Tony Fernandes revolutionized Asian air travel. After leaving a career in the music industry, the Malaysian national mortgaged his house to buy a failing air carrier with just two planes. Twelve years later, AirAsia boasts 150 aircraft and carries more than 40 million people each year. A European model of budget air travel has opened up countless new destinations to the continent’s emerging middle class, and as of February 2013, Forbes Asia valued Fernandes’ net worth at $625 million. In addition, the sports fanatic owns London premier league soccer club Queens Park Rangers and Lotus Racing Formula One team. He recently completed his first season hosting the hit Asian version of The Apprentice. TIME caught up with him on the sidelines of the Asia-Pacific Economic Cooperation summit in Bali, Indonesia.
You built what we consider AirAsia today almost from scratch. Were you always confident of success?
Not at all. I started with very little money and no experience in the airline industry — I think a betting man would say there’s a fairly good chance he’s going to fail. But I didn’t want to sit there at 55 and think ‘I wish I’d done that.’ I quit my job and flew to London and saw Stelios [Haji-Ioannou] of [European budget airline] Easyjet on TV. It was like the messiah had shown me the way. I thought ‘Right, this is my destiny – I’m going to start an airline.’ But I was terrified of failure; not because I’m afraid of failure — I’d rather fail than not try at all — but because the company I bought was part of a huge conglomerate and was never going to go bust, and if I failed [after my takeover] 300 people were going to lose their job. That terrified the hell out of me.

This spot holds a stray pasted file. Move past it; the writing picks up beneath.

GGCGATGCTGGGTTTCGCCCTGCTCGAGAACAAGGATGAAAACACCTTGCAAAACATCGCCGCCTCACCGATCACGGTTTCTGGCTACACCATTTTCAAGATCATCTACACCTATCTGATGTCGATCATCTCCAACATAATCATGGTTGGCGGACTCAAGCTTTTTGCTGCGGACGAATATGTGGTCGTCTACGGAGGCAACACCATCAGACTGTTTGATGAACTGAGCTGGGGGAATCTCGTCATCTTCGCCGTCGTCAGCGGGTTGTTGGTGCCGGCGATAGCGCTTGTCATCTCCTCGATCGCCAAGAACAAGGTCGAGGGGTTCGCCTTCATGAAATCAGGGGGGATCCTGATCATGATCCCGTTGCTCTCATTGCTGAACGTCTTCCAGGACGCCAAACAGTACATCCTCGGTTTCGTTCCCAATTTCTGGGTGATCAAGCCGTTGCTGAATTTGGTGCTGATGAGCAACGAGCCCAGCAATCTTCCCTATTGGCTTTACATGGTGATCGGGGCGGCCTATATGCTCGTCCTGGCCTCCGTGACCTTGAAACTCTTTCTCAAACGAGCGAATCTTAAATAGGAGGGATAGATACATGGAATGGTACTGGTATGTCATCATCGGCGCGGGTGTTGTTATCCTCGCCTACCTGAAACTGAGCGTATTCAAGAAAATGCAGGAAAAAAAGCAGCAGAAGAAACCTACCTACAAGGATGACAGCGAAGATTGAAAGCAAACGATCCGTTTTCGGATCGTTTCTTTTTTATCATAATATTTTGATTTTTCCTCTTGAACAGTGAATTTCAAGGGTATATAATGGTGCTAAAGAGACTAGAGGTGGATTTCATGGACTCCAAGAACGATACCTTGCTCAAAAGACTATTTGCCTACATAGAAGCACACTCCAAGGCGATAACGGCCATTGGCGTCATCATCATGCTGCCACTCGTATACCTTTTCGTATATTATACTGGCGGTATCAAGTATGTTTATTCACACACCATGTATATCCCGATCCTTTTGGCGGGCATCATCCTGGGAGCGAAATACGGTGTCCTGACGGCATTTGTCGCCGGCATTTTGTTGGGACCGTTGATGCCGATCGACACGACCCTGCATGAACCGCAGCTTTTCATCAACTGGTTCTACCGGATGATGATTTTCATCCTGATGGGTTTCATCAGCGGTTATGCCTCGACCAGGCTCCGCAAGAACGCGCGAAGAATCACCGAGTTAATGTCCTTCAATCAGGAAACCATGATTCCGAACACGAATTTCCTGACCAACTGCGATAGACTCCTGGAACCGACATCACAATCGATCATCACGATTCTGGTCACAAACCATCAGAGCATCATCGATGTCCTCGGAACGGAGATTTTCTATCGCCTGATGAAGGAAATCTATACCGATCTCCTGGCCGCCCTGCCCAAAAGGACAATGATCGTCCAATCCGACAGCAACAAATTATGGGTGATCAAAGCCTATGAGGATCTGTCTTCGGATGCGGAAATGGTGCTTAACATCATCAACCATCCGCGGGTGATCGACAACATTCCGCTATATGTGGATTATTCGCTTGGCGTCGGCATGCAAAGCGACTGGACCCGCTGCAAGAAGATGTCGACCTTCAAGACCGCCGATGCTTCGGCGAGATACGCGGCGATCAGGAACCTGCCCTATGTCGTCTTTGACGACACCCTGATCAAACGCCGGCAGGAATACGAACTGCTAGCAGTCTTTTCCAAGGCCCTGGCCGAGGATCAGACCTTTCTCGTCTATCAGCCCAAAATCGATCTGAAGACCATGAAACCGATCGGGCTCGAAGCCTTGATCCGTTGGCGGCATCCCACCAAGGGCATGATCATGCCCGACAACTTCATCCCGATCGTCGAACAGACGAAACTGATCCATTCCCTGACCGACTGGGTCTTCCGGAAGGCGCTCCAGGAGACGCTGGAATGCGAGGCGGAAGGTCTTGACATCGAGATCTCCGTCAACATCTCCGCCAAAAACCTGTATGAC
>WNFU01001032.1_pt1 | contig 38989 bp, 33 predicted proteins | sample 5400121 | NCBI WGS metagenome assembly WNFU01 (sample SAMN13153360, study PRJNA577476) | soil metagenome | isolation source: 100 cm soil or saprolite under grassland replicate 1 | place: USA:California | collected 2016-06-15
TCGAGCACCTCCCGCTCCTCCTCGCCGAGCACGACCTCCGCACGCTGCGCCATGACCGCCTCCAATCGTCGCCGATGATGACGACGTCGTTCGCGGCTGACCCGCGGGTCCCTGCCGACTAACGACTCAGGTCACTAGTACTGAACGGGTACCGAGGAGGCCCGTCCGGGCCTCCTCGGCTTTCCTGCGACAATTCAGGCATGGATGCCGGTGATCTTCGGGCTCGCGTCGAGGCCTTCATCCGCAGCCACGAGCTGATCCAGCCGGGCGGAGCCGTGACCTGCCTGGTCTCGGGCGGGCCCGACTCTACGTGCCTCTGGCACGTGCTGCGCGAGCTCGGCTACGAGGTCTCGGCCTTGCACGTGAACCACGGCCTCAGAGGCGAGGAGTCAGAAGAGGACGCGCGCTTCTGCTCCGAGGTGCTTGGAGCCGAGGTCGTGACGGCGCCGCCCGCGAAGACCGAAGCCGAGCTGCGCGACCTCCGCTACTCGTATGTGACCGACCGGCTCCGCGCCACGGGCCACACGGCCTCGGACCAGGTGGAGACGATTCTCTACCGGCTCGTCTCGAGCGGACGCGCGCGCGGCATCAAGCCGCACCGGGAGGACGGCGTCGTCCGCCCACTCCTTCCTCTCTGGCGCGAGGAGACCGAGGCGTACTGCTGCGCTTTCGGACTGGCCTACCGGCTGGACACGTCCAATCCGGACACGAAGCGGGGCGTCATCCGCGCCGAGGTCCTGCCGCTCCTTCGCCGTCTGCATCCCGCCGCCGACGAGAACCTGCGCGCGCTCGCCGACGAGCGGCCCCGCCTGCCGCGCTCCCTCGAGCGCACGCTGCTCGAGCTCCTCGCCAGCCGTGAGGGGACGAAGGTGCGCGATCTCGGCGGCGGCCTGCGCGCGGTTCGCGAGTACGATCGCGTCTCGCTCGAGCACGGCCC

So, do you fly AirAsia much yourself?
Yeah, all the time. I get a few advantages – I get a hot seat without having to pay for it! It’s funny, but I feel more comfortable in AirAsia than any other airline, maybe because I know the staff. I flew on a premium airline the other day — in row 28 — and I thought that our service was much better. But I’m a bit biased!